Did you know that Osoyoos is one of the best places in Canada for observing our galaxy? This was determined by testing done to identify the possible site for the Queen Elizabeth Telescope, which would have been placed on Mt. Kobau, and house Canada’s National Observatory. It was an exceptional location because of the number of clear nights and moderate climate and because of its location on the crossroads of Highway 97 and Highway 3. Read more about the history here.
Besides Mt. Kobau, Anarchist Mountain offers dark skies with minimum light trespass from Osoyoos. The Town of Osoyoos has restrictions in place on upward-pointing lights and is encouraging the use of full cut-off lighting (i.e., lights that are shielded and point downwards rather than into the skies above). Oroville has in place very strong ordinances to support efforts to control light pollution.
A drive to the summit of Mt. Kobau would put visitors in the same location from which the Mt. Kobau Star Party is hosted. There is wide panoramic view over the valley with dark skies overhead. During the Perseid meteor showers in mid-August, it should be possible to enjoy naked-eye observations of meteors. Viewing of other celestial objects can be enjoyed with binocular or telescopic equipment.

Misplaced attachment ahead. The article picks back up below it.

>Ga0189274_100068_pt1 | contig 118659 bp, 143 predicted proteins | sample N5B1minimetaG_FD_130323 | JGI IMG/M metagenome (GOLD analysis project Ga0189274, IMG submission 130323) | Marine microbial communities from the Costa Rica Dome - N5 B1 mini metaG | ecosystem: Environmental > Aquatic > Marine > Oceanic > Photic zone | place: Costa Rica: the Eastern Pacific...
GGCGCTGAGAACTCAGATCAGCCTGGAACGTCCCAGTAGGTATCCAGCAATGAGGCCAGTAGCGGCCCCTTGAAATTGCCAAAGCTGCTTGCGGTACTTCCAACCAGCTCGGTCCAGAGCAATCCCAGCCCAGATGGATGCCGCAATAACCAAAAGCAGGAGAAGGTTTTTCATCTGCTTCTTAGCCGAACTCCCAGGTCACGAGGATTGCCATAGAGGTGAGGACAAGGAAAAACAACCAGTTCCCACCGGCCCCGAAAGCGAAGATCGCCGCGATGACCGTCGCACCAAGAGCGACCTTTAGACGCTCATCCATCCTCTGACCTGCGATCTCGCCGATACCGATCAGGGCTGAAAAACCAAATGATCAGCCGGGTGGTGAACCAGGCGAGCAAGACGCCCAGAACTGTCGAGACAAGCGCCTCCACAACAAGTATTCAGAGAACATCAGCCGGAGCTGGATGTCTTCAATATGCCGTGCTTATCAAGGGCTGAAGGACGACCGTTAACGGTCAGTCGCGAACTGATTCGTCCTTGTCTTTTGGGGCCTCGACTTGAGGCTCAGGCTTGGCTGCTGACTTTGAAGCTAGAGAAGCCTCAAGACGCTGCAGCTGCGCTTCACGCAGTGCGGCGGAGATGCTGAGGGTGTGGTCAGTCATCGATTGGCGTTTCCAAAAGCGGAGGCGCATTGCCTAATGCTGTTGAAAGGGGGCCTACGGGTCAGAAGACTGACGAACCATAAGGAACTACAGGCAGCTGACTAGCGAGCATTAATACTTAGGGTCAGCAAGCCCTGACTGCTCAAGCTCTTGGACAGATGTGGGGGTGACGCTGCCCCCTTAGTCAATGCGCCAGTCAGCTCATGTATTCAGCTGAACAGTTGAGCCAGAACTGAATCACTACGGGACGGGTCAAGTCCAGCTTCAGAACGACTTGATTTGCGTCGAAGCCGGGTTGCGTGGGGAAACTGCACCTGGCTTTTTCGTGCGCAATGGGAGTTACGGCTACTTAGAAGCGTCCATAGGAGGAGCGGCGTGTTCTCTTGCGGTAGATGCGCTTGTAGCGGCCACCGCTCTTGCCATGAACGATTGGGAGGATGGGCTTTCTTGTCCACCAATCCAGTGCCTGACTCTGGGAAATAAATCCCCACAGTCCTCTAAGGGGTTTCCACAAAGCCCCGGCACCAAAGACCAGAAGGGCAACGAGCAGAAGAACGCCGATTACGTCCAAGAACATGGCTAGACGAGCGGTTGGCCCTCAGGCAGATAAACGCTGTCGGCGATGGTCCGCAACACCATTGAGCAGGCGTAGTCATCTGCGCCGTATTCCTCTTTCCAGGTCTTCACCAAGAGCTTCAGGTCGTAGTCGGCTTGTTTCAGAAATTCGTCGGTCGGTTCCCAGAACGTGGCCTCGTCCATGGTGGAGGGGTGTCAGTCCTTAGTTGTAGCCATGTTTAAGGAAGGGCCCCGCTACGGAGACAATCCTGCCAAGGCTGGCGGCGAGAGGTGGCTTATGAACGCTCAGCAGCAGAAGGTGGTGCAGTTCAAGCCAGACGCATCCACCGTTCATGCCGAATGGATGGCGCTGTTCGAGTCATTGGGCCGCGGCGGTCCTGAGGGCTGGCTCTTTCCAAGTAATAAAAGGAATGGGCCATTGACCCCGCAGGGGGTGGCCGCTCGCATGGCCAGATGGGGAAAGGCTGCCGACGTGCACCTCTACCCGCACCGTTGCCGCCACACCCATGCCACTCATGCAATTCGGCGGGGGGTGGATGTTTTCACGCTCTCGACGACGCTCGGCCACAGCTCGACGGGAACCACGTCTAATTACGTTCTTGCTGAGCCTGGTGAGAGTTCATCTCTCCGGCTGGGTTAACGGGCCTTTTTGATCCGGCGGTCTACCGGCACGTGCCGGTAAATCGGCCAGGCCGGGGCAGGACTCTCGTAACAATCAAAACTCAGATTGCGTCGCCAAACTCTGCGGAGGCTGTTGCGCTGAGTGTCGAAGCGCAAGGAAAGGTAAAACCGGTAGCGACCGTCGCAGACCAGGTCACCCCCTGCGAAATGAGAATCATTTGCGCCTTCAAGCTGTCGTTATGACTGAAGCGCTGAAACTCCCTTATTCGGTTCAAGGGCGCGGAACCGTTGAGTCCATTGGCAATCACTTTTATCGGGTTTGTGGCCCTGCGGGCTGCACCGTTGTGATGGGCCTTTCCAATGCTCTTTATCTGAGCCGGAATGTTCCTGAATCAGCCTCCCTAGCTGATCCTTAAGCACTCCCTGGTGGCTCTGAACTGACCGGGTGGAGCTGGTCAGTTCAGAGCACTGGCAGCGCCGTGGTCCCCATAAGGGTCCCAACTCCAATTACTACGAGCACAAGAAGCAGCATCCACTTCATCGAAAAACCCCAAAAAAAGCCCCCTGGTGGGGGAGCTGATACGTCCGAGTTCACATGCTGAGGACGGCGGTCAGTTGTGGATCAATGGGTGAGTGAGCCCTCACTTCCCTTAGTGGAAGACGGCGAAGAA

You could also expect to get some nice viewing from some of the (former Regal Ridge) Osoyoos Mountain Estates properties as well.
The months that offer the best chance for reliable weather are from April through October. The desert climate and absence of dew both contribute to good observing.
Experience the night sky in Osoyoos
The Observatory B&B, 500 meters above Lake Osoyoos, has a one-half meter telescope that provides outstanding views of deep-sky objects. The location is dark enough to allow viewing of the Milky Way. Stays always includes an evening observing session to guests, and occasionally the program is offered to a limited number of visitors for a nominal fee. All such visits must be arranged in advance by calling the B&B at (250) 495-6745 during the May through October season. Thank you to Alice and Jack Newton of the Observatory B&B for this information.
Every year many astronomers venture to the top of Mt Kobau for the Mt Kobau Star Party. Mt. Kobau Star Party is for those whose hearts swell at the sight of faint starlight; it is not for the faint of heart. The bumpy road to the summit can de-collimate more than your telescope. At night, while good seeing tests your scope’s resolution, cold temperatures will test your personal resolve.